Medical Care Reform
Medical care reform together will all the provisions are forcing hospitals to find novel ways to boost facility efficiency, streamline their costs, and manage care in a better way. Hospitals need renovation to minimize operating expenses. This is also good news for hospitals because they are shunning the fee-for-service model for value-based models of medical care. Previously, hospitals had to perform more if they were to make more money. This is changing because hospitals account for their patients and their wellbeing. In essence, the medical care facilities will be allocated more money than before.
According to Marmor (2004), the effect of the recent medical care reform has prompted a number of changes besides bringing in new opportunities for employers. The concern of employers will increase with the rise in the costs of medical care and the risk of attracting the excise tax in the new future, most see subsidized benefits of medical care as a critical part of their worker value proposition. Most if not all employers commits to sponsoring the benefits that come with medical care reform. Though they plan to maintain their medical plans for a few years, they will expect private exchanges to act as a likely delivery channel. Such an arrangement will enable them to uphold their roles as sponsors, yet outsource several aspects of plan management.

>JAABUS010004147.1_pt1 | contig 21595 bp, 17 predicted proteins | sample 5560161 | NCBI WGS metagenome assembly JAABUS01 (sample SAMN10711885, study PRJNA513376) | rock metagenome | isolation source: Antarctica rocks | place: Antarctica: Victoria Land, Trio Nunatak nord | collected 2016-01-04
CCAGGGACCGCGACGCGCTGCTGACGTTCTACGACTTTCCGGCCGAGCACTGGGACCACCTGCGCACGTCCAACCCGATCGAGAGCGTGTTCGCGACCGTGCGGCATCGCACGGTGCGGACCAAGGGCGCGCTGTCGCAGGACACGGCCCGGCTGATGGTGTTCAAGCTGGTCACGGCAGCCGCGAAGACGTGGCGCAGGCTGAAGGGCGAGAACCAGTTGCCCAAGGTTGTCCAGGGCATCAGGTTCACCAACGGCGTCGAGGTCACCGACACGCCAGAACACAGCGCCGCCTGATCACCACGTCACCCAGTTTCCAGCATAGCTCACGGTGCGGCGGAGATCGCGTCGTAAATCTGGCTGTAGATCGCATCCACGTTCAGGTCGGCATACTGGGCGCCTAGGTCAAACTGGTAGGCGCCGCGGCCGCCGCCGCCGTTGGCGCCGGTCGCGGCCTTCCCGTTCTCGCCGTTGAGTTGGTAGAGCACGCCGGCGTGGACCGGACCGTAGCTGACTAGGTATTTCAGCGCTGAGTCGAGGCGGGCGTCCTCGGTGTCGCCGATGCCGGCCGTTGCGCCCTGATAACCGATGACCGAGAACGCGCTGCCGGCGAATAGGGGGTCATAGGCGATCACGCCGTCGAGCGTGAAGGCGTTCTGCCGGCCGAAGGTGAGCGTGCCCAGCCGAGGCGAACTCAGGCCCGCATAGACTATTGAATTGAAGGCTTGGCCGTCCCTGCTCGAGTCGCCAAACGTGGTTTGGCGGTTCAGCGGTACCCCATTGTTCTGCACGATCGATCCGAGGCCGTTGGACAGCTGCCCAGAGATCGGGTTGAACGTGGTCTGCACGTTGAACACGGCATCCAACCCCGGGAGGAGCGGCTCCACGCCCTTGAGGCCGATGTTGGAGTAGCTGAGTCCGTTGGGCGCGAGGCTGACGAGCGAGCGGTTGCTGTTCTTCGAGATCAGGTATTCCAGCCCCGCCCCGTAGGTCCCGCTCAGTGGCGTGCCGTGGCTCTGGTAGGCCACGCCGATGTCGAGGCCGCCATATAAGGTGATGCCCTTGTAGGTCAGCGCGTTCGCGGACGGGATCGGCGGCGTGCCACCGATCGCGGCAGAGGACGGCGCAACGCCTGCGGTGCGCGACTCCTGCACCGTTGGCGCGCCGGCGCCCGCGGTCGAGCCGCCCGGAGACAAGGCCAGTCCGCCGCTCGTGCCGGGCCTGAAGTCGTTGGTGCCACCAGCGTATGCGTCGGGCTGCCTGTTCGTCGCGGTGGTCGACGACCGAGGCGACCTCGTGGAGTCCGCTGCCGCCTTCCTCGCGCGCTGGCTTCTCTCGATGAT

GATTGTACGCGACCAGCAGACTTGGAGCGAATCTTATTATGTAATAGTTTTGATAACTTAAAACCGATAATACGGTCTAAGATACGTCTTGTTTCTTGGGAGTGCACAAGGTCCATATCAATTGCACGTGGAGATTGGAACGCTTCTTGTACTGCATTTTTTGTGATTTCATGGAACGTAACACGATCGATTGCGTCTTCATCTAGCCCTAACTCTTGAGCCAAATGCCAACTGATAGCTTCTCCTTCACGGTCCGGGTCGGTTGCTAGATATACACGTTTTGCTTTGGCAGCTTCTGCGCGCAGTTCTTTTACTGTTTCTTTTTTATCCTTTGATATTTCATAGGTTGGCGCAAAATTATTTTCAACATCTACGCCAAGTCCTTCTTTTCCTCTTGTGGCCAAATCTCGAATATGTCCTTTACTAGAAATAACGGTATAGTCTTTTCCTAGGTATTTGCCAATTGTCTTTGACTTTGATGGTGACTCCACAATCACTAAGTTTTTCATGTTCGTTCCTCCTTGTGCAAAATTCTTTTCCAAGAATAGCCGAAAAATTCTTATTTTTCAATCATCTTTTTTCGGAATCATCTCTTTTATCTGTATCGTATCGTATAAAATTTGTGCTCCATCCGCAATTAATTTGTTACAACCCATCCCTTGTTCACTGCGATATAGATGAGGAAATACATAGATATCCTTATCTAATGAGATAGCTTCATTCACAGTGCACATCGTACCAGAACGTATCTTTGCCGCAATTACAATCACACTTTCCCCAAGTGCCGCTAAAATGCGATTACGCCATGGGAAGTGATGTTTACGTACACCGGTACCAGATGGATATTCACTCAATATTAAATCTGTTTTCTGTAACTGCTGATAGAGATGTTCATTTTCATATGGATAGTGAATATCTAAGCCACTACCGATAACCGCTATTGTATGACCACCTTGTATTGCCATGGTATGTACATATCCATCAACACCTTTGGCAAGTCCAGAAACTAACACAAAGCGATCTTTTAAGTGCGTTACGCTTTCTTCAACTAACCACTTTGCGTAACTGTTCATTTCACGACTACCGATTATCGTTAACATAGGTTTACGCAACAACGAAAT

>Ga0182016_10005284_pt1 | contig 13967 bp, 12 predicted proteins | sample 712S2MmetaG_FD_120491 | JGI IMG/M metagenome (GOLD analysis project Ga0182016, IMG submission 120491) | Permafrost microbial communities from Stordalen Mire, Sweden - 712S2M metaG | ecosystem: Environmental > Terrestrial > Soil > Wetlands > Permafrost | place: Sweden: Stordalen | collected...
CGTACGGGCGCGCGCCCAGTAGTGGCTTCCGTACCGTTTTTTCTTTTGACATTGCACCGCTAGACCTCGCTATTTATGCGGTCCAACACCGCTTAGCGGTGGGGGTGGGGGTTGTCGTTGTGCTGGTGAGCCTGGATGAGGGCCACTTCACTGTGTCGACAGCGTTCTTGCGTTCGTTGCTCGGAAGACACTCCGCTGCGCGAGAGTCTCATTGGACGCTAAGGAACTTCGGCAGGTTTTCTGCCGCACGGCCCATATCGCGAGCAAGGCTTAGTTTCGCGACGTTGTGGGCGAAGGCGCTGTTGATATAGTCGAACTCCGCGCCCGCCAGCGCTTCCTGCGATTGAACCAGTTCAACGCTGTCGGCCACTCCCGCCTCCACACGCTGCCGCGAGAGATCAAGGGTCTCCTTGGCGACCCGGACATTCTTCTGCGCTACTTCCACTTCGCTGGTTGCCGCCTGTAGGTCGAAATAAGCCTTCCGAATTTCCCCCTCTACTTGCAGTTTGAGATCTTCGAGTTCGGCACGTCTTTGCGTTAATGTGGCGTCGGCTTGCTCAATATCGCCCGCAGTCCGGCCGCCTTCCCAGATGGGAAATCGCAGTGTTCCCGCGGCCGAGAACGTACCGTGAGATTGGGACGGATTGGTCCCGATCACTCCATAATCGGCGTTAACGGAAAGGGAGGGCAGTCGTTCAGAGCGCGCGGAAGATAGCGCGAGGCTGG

The medical care landscape is undergoing several changes because of reform in the health sector, rise in costs, as well as the advent of health benefit exchanges. The existence of confirmed exchange solutions for retirees eligible for Medicare means that the number of employers who may cut their sponsorship plan for retirees above the age of 65 will augment in the coming years. Nonetheless, part-time employees with experience fewer change. Few employers are planning for changes in their design or total rewards mix for part-time workers. Essentially, there would be increase on part-time worker who would look for coverage via public exchanges.
The downside of medical care reform, however, has everything to do with administrative costs. Many hospitals and other health systems will survive on their own as they provide care to new patients. This calls for more paper work, care and disease management, and time to deal with medical care for the newly insured patients. Providing a wider coverage of medical care to more people comes with challenges.